At ET Australia Training College, we have, in the past, enrolled students who have been diagnosed with an actual ‘Anxiety Disorder’. But what we have found more common amongst people enquiring about courses, are feelings of anxiousness.
This differs from an anxiety disorder, as the anxious person often has the ability to control their ‘worry’ through certain management techniques. For people with an anxiety disorder, this feeling doesn’t go away.
There are many reasons people consider returning to study. Whether it is for financial reasons in order to return to work, upskilling for a promotion or for self-development, the decision to take on an extra activity in your life can become very stressful. Stress can make us jump straight to that ‘worst case scenario’ and the cycle of anxiousness begins.
As a Training Officer for the College, I estimate that 80% of students who inquire about courses have experienced some form of anxiety relating to returning to study. In many cases, their anxiousness subsides after attending an information session, which provides all the specific details of the course. It’s also a chance to meet the trainer and staff they will be working with during the program, and an opportunity to see other potential students who are in the same boat as them.
“I can’t do this”, “I get anxious meeting new people”, “What if I don’t remember how to study!?” are all examples of the negative self-talk students have experienced when thinking of starting a course.
If this sounds like your inner voice, the Beyond Blue Website2 provides a list of strategies people can use to try and manage their anxiety3.
Strategy number five is ‘Take small acts of bravery‘.
[“The way through anxiety is by learning that what you fear isn’t likely to happen – and if it does, you’ll be able to cope with it.”3]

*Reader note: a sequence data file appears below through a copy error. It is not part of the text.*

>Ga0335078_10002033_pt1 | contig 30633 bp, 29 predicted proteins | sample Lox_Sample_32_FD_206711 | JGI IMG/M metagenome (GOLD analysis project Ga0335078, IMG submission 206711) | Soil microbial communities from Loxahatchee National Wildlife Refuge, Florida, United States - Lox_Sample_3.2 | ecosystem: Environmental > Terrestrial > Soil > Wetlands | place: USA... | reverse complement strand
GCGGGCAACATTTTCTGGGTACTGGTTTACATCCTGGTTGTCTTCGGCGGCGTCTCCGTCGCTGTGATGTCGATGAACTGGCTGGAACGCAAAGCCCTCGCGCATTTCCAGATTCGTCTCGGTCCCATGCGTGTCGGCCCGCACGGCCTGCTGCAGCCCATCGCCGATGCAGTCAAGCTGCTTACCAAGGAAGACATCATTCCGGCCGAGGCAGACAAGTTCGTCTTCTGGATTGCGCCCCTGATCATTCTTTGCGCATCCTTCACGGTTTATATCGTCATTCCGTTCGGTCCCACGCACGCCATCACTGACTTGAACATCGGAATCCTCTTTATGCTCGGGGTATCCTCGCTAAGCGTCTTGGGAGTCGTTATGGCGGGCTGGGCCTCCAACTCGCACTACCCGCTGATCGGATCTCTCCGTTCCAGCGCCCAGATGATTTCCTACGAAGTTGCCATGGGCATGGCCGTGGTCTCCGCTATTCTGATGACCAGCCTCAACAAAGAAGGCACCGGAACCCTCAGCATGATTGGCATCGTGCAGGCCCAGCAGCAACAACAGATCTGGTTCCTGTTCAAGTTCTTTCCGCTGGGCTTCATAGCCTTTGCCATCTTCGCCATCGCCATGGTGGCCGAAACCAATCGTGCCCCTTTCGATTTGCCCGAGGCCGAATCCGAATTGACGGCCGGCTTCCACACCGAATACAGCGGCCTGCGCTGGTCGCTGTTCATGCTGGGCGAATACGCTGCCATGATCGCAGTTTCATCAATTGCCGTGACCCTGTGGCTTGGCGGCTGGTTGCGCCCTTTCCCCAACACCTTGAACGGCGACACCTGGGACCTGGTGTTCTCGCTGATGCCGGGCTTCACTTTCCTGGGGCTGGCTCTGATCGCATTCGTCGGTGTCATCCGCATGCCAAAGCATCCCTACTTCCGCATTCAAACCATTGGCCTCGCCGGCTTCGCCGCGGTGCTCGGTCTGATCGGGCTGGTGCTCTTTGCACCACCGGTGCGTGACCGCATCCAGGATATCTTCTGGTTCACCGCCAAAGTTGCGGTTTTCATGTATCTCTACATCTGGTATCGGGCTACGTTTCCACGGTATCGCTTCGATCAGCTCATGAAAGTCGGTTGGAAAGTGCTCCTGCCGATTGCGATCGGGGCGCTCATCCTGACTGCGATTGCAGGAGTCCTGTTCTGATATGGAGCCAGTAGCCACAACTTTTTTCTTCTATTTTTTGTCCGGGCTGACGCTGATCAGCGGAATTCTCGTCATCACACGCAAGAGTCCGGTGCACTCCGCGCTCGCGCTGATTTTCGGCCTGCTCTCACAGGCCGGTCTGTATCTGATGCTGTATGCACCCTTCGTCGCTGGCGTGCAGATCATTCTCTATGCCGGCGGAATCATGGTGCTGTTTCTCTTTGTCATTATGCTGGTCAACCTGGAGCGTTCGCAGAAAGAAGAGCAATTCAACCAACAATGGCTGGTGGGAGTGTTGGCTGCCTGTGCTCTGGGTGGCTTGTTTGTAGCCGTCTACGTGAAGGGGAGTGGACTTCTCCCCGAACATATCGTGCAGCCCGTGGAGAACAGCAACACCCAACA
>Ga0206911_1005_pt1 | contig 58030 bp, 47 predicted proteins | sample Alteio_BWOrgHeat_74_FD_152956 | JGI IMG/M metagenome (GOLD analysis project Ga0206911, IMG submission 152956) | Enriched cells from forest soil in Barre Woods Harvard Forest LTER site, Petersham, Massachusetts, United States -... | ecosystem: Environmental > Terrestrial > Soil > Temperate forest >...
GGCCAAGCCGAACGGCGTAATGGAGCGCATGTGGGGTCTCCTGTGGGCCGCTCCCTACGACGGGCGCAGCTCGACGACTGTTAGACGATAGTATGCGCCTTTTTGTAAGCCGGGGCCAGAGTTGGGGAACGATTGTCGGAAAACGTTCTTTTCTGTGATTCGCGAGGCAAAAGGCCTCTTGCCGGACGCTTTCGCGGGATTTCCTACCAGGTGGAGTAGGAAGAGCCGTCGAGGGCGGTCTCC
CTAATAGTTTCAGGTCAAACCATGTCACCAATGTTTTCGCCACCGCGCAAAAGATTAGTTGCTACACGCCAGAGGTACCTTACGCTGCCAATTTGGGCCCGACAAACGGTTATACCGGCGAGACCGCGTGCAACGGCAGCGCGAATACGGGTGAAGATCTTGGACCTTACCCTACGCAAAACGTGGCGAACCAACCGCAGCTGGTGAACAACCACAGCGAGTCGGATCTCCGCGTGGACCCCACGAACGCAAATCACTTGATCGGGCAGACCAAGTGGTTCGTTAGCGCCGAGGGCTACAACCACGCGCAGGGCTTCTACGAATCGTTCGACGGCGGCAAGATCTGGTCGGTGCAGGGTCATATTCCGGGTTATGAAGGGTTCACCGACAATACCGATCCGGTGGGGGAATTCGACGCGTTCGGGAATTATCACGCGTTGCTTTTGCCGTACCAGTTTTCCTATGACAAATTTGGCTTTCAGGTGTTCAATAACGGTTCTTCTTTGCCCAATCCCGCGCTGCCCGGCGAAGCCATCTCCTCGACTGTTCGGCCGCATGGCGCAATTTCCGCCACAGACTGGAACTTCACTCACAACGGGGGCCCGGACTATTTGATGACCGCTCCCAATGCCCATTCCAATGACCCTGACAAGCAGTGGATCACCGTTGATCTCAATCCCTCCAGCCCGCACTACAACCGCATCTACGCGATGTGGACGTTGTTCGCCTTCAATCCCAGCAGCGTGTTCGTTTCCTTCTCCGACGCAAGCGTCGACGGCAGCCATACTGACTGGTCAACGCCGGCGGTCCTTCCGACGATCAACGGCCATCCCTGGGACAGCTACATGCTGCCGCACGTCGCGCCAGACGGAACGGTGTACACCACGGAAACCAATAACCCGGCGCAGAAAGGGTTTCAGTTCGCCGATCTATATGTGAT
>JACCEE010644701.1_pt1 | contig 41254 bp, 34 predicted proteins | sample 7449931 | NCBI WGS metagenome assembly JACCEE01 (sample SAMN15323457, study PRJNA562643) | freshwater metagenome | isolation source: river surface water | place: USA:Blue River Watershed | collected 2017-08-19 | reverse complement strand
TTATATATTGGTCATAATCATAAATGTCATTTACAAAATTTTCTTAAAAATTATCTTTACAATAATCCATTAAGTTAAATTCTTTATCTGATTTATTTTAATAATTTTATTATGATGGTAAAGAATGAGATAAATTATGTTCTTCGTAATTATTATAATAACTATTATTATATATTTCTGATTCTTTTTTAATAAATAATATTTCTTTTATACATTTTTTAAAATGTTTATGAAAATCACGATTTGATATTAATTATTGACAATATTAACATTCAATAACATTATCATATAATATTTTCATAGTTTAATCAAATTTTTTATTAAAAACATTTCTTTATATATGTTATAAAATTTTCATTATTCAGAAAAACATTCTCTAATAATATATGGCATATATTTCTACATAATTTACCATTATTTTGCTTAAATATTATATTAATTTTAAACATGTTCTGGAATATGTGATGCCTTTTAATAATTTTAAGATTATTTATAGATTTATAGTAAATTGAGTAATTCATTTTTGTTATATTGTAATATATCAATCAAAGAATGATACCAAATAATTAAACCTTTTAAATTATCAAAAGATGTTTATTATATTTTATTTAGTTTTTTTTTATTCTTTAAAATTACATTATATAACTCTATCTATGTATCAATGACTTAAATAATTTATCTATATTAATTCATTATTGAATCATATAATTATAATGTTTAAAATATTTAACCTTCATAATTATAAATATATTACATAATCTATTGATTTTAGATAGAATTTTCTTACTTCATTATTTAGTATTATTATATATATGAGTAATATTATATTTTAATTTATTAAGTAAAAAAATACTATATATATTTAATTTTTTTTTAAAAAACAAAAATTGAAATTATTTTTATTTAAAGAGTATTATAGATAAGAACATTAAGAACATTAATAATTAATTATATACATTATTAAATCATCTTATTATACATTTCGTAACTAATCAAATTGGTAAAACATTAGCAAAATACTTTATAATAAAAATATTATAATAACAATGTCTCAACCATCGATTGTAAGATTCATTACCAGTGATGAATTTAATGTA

At ET Australia, we encourage people to take that act of bravery and come in to see us. We will be able to give you all the information needed to make an informed decision about whether or not returning to study is the right option for you at the time.
As a small Registered Training Organisation, ET Australia has the benefit of being able to cater our training to support each student individually. We keep class sizes small and offer additional support to students to assist them to navigate their way through the training, both in and out of class.
We also encourage a supportive and respectful atmosphere amongst students and have strict policies relating to bullying and equal opportunity for all. Students become at ease from very early on in the program and form friendships that continue long after they have received their qualification.
From my experience as a Training Officer, I have been able to personally witness the way a flexible training style and supportive learning environment has changed the lives of our students. With each day of the program, the anxiousness subsides and their confidence in their own abilities builds.
I have also been able to witness the crippling effect of self-sabotage when students don’t have the strategies or support to combat negative self-talk or anxiousness.
[Behaviour is said to be self-sabotaging when it creates problems in our life and interferes with long-standing goals.4]
Amanda*, a former CHC33015 Certificate III in Individual Support (Ageing) student, struggled with motivation, constant absences and procrastination during the latter half of the program. She was on a destructive path that could potentially derail her chances of completing the qualification.
Through open discussion and the offer of genuine, non-judgemental support from ET Australia staff, we were able to ascertain the reasons behind Amanda’s absences. She determined that her own negative self-talk had made her subconsciously self-sabotage. In addition, the anxiousness regarding changes to her life and responsibilities upon completion meant Amanda was literally afraid to succeed.
As a result of these discussions, we were able to create a catch-up plan for her missed practical hours. Through constant encouragement from ET Australia staff to combat that negative self-talk, she completed the program.
Amanda is now working in the aged care industry and is extremely proud of herself. An outcome that may not have occurred if we had not taken her anxiousness seriously, or missed it completely by assuming she was just a ‘bad egg’.
Moving forward, we hope that more educational institutions foster the idea of individualising training, and taking mental health more seriously.
If you are considering returning to study, and anxiety is the giant in your ‘David and Goliath Battle’, Be the David.
RTO ID 90084
*Student name changed to protect privacy